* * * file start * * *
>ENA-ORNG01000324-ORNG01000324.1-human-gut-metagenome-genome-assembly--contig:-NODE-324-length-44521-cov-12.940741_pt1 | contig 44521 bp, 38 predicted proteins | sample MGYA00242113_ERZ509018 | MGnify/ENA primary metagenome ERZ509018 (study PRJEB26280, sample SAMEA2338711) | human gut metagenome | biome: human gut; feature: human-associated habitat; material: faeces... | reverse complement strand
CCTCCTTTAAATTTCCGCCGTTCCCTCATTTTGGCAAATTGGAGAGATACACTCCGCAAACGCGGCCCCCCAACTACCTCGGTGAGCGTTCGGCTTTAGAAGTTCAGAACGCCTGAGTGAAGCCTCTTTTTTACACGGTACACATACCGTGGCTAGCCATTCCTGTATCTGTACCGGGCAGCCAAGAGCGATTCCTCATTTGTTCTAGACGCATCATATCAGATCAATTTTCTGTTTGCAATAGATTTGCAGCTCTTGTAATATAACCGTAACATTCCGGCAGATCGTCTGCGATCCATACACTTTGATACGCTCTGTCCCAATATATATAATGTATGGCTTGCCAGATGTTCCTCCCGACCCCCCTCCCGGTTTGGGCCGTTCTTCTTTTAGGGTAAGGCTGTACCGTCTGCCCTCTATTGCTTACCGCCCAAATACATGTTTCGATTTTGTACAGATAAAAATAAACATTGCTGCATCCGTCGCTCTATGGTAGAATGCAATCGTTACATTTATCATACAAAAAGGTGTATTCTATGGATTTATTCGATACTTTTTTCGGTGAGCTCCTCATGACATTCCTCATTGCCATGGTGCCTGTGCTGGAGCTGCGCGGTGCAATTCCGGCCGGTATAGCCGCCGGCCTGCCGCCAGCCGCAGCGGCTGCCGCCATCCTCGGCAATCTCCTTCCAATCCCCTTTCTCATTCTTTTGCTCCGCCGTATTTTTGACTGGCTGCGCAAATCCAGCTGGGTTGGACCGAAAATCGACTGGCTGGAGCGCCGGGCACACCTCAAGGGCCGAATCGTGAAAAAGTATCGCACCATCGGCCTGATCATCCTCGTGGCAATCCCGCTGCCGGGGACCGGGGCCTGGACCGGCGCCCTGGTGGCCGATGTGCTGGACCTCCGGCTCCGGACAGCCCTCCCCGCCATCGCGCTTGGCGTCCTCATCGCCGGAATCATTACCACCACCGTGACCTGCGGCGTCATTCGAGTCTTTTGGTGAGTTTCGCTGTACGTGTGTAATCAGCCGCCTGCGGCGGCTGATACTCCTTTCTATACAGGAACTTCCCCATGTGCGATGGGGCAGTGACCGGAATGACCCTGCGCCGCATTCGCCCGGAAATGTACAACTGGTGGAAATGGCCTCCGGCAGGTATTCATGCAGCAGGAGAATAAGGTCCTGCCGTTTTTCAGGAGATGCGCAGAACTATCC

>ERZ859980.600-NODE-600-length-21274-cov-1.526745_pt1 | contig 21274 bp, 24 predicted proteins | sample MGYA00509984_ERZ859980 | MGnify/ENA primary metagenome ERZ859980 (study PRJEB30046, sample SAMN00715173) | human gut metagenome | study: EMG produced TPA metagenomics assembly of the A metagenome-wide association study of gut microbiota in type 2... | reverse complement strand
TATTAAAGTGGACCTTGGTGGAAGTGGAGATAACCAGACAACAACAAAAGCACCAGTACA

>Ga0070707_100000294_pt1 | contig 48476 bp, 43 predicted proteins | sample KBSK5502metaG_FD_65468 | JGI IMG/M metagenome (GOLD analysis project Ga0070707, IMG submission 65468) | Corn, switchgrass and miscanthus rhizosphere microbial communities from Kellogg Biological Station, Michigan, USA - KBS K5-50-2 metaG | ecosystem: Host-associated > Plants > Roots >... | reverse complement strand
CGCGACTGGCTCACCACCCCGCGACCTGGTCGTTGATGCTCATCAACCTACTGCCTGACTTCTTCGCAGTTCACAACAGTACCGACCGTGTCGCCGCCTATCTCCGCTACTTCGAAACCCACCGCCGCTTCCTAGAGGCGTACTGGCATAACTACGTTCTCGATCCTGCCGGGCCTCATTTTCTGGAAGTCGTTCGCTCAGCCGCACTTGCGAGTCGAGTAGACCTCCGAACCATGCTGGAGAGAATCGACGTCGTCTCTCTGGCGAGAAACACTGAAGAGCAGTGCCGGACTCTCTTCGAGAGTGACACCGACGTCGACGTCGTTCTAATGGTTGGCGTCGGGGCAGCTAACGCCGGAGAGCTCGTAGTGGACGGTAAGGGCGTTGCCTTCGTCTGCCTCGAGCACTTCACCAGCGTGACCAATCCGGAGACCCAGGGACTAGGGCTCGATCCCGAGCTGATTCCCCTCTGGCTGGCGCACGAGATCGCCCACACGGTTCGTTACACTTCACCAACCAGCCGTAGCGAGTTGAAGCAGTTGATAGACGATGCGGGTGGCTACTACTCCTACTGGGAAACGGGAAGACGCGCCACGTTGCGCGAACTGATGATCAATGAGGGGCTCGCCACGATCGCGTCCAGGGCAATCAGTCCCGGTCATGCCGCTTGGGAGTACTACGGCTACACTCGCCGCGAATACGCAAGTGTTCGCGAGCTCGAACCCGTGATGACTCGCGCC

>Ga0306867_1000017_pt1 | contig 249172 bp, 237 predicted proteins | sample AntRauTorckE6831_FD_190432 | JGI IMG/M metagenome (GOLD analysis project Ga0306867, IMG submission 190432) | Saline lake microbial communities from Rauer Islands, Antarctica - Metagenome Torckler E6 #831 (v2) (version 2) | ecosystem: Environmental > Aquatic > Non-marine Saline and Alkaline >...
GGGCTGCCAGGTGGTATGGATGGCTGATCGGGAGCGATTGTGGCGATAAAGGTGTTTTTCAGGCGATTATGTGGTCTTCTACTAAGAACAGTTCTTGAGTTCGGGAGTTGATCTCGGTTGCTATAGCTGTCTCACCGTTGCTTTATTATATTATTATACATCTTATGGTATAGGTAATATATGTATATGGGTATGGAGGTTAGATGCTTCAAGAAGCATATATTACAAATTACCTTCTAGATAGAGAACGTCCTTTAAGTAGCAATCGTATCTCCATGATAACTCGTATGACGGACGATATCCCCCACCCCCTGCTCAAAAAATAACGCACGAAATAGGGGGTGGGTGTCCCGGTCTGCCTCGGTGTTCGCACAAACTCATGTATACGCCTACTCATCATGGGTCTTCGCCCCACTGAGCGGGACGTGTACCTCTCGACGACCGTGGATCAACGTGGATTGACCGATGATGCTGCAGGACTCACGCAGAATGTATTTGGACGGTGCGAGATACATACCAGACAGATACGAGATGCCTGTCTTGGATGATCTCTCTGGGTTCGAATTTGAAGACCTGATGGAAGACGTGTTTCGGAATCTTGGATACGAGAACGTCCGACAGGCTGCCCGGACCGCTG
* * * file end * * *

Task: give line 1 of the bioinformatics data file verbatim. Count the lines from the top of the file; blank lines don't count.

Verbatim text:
>ENA-ORNG01000324-ORNG01000324.1-human-gut-metagenome-genome-assembly--contig:-NODE-324-length-44521-cov-12.940741_pt1 | contig 44521 bp, 38 predicted proteins | sample MGYA00242113_ERZ509018 | MGnify/ENA primary metagenome ERZ509018 (study PRJEB26280, sample SAMEA2338711) | human gut metagenome | biome: human gut; feature: human-associated habitat; material: faeces... | reverse complement strand